So there you have the basics of the game. First player to cross the finish line is the winner. Just watch out for other players. Build up your car with faster engines, weapons, and tires. Stop at the pit to refuel or upgrade.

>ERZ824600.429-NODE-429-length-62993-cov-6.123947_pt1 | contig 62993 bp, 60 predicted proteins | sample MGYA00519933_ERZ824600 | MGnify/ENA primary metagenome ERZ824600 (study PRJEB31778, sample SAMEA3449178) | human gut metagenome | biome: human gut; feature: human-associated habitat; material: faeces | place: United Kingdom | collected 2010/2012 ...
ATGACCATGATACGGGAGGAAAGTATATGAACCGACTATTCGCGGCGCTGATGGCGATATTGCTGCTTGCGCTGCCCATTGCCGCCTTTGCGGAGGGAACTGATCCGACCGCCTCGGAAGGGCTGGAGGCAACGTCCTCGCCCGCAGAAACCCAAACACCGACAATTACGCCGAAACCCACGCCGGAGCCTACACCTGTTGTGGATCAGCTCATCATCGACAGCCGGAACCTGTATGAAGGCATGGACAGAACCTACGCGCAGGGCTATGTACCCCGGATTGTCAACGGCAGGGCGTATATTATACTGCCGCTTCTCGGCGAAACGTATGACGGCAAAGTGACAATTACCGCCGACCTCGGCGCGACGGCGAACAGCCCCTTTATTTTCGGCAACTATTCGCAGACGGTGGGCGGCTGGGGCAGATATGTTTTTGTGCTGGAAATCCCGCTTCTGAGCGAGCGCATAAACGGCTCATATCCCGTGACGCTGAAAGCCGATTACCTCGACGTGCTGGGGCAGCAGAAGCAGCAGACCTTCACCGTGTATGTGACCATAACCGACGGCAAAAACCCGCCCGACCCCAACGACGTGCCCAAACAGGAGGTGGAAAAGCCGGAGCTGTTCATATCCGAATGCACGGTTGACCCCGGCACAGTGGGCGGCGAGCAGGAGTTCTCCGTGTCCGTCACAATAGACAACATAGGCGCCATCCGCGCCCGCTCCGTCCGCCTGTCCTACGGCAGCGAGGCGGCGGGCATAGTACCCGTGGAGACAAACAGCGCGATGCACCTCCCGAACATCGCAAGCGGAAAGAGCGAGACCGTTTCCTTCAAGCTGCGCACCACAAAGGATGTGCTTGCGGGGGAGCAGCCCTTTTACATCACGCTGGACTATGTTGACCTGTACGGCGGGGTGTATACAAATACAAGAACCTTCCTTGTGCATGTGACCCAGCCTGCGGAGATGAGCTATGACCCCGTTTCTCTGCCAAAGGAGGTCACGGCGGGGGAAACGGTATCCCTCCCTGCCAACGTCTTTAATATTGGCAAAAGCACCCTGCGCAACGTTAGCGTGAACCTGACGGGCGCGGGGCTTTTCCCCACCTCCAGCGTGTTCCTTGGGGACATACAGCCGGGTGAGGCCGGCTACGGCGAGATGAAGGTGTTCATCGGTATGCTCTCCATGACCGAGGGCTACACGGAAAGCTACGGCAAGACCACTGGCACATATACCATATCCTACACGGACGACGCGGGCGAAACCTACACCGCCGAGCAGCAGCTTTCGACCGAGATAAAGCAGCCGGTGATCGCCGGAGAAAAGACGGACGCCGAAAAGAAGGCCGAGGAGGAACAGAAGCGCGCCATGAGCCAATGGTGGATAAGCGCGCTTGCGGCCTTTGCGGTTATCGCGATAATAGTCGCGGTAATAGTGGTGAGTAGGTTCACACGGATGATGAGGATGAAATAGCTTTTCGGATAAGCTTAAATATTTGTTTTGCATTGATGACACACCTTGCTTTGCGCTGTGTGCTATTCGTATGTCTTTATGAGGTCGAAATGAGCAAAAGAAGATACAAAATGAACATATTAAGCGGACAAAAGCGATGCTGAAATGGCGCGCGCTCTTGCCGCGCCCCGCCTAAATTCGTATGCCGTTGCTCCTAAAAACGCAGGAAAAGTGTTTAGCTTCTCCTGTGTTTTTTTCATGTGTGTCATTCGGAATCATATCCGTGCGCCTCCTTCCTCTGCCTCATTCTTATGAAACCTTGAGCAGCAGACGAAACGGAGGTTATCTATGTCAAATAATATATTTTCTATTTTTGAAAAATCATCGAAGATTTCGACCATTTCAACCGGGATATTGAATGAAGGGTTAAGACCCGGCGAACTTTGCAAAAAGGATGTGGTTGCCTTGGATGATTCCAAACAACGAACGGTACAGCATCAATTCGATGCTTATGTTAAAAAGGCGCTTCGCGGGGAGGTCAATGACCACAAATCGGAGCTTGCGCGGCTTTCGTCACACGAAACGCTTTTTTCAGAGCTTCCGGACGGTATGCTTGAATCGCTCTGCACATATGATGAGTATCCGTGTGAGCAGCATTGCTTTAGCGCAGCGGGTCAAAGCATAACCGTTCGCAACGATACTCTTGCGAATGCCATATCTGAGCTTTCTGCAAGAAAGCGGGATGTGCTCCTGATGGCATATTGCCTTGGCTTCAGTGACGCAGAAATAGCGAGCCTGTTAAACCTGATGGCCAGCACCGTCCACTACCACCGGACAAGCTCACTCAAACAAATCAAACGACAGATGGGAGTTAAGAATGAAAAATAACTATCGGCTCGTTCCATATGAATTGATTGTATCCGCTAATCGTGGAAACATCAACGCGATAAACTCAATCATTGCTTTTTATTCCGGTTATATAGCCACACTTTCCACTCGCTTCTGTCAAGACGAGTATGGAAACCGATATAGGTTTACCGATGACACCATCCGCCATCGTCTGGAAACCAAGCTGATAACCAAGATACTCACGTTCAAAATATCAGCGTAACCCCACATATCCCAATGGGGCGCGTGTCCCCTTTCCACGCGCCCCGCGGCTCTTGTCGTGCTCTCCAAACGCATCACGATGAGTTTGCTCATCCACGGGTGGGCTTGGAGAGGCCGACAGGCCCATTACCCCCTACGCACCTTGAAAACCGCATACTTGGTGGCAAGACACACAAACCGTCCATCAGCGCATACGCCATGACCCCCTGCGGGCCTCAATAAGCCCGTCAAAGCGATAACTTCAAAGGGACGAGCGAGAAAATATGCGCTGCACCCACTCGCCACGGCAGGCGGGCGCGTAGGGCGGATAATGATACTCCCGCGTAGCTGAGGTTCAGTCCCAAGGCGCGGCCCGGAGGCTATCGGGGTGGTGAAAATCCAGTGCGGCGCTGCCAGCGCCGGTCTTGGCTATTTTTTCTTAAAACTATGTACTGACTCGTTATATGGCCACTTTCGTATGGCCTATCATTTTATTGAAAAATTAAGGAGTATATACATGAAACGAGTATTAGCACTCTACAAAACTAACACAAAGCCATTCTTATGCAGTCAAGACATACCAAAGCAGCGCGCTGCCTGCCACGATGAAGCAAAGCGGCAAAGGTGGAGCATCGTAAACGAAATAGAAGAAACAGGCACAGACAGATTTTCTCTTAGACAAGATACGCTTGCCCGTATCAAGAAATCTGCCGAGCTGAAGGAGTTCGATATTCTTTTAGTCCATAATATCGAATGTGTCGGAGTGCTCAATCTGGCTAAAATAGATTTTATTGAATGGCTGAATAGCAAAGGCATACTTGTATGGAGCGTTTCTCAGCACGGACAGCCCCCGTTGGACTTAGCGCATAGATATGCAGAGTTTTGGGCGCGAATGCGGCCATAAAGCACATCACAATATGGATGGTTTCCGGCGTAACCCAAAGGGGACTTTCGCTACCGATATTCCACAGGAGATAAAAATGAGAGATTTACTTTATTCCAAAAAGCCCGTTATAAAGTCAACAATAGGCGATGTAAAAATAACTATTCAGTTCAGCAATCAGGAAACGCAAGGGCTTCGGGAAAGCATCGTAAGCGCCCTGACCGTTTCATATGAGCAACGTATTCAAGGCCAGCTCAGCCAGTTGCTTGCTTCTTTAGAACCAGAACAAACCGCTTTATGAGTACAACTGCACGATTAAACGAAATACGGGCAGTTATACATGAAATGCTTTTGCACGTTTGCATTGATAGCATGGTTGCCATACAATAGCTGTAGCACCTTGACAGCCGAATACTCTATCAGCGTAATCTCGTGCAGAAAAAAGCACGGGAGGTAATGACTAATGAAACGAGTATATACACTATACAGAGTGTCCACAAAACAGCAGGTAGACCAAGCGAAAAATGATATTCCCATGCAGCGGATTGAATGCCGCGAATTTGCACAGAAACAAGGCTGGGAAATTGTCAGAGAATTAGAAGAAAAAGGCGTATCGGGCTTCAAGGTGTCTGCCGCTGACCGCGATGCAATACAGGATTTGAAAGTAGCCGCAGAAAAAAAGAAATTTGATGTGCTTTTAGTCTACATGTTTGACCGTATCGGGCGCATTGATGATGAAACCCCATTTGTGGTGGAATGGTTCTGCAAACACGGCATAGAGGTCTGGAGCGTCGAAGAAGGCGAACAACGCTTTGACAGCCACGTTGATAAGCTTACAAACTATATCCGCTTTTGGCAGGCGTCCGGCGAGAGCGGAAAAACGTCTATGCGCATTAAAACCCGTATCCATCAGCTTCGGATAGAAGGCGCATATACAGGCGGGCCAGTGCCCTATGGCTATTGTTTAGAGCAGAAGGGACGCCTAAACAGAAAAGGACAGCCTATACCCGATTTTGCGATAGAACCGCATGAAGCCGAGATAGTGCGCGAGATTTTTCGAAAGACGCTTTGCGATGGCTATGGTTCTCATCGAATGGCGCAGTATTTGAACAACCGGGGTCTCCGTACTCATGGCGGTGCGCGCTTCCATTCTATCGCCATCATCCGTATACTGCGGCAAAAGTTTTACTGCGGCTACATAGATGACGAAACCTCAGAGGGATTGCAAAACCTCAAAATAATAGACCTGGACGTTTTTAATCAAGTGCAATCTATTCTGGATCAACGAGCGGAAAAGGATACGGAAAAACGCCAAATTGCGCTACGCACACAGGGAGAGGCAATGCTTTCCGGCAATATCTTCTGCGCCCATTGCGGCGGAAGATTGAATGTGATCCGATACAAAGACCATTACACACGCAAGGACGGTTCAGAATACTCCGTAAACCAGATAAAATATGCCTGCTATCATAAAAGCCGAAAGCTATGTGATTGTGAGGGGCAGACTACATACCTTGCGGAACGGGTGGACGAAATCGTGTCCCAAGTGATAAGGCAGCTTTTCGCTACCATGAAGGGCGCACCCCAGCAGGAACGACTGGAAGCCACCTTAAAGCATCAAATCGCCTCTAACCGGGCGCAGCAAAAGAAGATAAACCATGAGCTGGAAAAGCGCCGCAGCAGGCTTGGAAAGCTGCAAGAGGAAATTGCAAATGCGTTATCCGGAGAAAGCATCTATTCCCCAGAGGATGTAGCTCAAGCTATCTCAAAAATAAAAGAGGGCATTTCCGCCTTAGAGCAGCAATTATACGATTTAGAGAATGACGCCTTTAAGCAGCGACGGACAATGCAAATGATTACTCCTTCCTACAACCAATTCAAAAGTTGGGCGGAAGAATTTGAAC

So what do I think of this game? It has some great mechanics. I like how the deck of movement cards is also your gas tank. Then any damage you take is in the form of discarding. I haven’t seen this in a game before. I’ve seen the cards for movement, but not damage taken or being used as your gas tank. I really like the track and being able to make it how you want. If you want an easier track, put more pit stops. If you want it a little hard, spread them out. The art is unique. You either love it or hate it. I fell on the love side of that. It reminded me of the Rat Fink character. It has a very rat rod look to the whole design. The box looks like it’s been faded and warn. Same with some of the cards. The border on the cards have the typical pin striping you’d see on some of these custom rides. The cars themselves are clear stickers on chunky clear plastic blocks. I really like this, as it makes the game feel different than other racing games and small little car models. Some of the track has a hard time connecting to each other, and the ring of fire doesn’t like to stand up and easily falls down. I just used some of the stands from a different piece to stabilize it. I like the take that of this. This has one reminded me more of Twisted Metal than Mario Kart. Now, my gripes for this game are the insert. There isn’t much of one. Nothing fits nice and neat, but some time with an X-Acto knife and some of those stack-able crayon boxes fixed that. The other thing I didn’t like as much was the track not fitting together as well as I’d like it. Overall, I do recommend this one if you can find it. Lately, I’ve discovered an Ollie’s Bargain Outlet and the had some highly discounted board games available there. When I saw Hot Rod Creeps, I knew I just had to try it for $7.50. I still had a blast with this game. I’d highly recommend this game to anyone looking for a racing game with take that elements and who enjoys designing the track.